Blog > Category Post > Updated: 2018-Mar-04

Choosing a window type, a practical guide

Ottawa, Kanata, Stittsville, Manotick Window Types
So you’ve finally decided to replace the windows in your home. Often existing windows types are placed in your home based on a generic architectural plan that may not provide you with optimal home functionality.

Before you call for a window replacement estimate, take a walk through your home and consider whether each window type makes sense in your current environment?

Re-thinging your window type

If you are having your windows replaced, take the time to re-think your window types. It could save you money and improve your environment. Consider this, casement windows that have never been opened could be replaced with picture windows (the least expensive window type), casement windows that obstruct exterior living spaces could be replaced with sliding or hung windows (restricted movement contained within the wall). Awkward to open kitchen or basement slider windows could be replaced with crank driven awning windows (for ease of operating).

Tips on choosing the right window type

Picture Window

window type - picture

Picture windows are fixed non-operational windows that provide unobstructed views, they can be singular or combined with other types of windows to provide ventilation or compliment a room or curb view. Picture windows are the most flexible in terms of size, and the most energy efficient type of window. As with all window styles, these windows can be accessorized with interior or exterior grills in various styles, colours and materials. And they can provide customized comfort and energy efficiency, through tints, coatings or triple glazed options.

Fixed Custom Windows

window type - custom/awning

Fixed custom windows, also know as architectural windows are picture windows that have been cut into desired shapes and sizes. They include circles, partial circles (for palladian window configurations), octagons and angled windows. There are some limitations, but overall if you can imagine a practical configuration, your window consultant will be able to help you design a solution.

Casement Windows

window type - casement

Casement windows are probably the most common type of operational window. Opening out to the right or left, these windows typically close through a multi-locking system that provides a tight weather proof seal, making them the most energy-efficient operational window type available.

When purchasing casement windows, consider the crank handle options. Standard crank handles are available in white only and tend to get in the way of window treatments such as blinds and curtains. Nested or hidden crank handles on the other hand tuck nicely away and is usually available in white, black, beige and a variety of metal textures such as brushed nickel, stainless steel, brass, or pewter.

When thinking about casement windows, consider what they are opening out into. Will they obstruct a future deck or compromise outside yard traffic? If so, maybe a hung window configuration may be a more appropriate solution.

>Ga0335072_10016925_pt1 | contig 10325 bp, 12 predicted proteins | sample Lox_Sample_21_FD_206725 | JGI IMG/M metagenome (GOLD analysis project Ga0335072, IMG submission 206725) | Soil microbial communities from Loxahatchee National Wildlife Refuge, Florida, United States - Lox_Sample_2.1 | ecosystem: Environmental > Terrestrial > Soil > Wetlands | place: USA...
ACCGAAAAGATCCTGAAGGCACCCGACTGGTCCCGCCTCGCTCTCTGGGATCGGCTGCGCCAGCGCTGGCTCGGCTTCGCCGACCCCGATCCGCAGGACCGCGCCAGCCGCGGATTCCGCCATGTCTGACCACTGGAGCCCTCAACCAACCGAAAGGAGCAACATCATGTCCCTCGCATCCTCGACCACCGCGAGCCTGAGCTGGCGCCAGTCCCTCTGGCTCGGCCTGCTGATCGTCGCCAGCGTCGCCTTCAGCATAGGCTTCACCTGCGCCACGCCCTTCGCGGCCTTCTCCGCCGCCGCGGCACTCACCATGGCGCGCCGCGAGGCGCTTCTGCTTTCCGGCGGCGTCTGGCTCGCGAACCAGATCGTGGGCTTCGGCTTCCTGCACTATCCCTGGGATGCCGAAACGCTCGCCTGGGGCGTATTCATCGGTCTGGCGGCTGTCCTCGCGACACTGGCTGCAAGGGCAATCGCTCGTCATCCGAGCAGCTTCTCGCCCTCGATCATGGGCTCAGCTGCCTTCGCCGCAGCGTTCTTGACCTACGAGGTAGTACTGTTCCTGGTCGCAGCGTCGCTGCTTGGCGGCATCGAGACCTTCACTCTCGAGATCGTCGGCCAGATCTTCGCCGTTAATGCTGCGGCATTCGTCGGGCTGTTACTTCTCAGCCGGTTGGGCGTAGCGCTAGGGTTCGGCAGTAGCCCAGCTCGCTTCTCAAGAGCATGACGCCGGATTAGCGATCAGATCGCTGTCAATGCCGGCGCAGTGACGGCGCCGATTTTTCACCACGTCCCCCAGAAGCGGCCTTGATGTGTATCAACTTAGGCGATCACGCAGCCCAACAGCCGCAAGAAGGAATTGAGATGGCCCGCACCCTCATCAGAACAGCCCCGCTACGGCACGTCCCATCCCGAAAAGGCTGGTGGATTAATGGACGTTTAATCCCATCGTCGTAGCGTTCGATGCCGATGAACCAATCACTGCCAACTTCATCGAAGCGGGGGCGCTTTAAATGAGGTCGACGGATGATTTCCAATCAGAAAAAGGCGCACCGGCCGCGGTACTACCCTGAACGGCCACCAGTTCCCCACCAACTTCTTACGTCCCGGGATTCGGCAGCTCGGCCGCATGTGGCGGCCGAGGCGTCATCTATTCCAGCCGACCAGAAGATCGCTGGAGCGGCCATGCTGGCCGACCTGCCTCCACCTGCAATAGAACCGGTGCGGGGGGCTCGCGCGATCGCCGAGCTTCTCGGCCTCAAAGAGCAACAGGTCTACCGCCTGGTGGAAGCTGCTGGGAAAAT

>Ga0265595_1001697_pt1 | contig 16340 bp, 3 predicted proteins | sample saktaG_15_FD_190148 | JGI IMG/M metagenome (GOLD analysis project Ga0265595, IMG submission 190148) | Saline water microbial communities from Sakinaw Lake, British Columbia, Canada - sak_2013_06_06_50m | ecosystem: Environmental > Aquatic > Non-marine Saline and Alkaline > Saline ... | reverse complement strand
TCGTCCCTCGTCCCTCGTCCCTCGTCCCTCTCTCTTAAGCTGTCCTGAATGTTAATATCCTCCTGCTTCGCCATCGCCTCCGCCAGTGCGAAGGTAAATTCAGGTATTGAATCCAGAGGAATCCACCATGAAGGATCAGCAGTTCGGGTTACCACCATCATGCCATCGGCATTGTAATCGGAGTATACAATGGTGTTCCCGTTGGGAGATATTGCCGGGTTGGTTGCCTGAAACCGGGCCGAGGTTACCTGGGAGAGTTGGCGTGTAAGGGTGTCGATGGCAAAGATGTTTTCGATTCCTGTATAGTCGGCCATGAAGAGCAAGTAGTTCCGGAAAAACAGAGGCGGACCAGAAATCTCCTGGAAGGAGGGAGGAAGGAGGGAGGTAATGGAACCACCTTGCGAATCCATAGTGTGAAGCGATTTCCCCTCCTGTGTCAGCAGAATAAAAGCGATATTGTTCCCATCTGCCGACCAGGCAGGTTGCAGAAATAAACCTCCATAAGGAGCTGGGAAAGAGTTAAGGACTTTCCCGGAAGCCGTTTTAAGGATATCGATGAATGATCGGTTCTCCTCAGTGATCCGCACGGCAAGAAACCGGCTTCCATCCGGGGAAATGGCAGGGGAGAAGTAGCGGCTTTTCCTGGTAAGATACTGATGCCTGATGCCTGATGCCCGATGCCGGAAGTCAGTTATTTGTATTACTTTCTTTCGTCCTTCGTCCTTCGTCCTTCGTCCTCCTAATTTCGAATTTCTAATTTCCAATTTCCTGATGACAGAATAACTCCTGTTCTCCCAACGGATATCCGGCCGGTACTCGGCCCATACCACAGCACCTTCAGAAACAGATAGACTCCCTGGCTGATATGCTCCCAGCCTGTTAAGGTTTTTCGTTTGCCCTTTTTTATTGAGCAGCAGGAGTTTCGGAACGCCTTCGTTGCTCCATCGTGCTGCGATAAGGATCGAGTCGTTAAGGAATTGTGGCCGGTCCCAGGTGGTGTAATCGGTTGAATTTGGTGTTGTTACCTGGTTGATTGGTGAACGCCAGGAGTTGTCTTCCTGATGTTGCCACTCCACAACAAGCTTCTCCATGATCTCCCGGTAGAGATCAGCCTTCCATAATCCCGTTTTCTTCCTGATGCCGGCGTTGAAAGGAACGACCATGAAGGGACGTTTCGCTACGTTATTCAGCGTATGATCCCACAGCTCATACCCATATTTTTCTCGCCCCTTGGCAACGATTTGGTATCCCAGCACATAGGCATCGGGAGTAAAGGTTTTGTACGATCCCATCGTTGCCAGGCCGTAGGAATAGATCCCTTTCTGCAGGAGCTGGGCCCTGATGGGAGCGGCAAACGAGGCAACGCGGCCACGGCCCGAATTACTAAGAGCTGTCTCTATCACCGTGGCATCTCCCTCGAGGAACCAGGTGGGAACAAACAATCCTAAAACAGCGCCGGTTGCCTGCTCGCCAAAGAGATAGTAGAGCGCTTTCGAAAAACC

Single and Double Slider Windows

window type - slider

Slider windows operate just like a sliding door and they don’t require much vertical space which makes them ideal for areas with limited vertical space. They do not interfere with exterior environments which makes them great basements, homes with lower ceilings, or to accommodate special architectural conditions. They are also perfect for larger openings or in places that are difficult to reach. Slider windows provide excellent ventilation and are typically available in single slider (one fixed windows) or double slider configurations (two operational windows). Sliders can also be available in three lite (window) configurations. With today’s technology, these windows are effortless to operate and secure, plus they are easily removable for in-side-the-home cleaning and maintenance.

Single Hung and Double Hung Windows

window type - hung

Hung windows operate very much like slider windows, except they open and close vertically and use a different mechanical configuration to do so. Single hung windows allow the lower window panel (sash) to slide up and down, while the upper sash remains fixed. Double hung windows allow both the top and the bottom sashes to be raised or lowered, plus each window can also be tilted for easy cleaning.

Bay and Bow Windows

Both Bay and Bow windows project outward, away from your home, an ideal feature for a room where you want to add additional floor space. Both Bay and Bow windows have a deep sill which can be used as a seat, bookshelf, plant stage or storage area.

A bay window is a three-sided protruding extension which allows for the mixing of window types within each side to create a personal and functional space. A bay window is more economical than a bow window and is typically used in newer home construction.

window type - bay

A bow window is similar to a bay window but may be comprised of any combination of four to six individual sides forming a semi-circle. Typically made up of picture and casement windows, but can include awning and hung windows as well. Typically bow windows work better with Victorian or older style homes.

window type - bow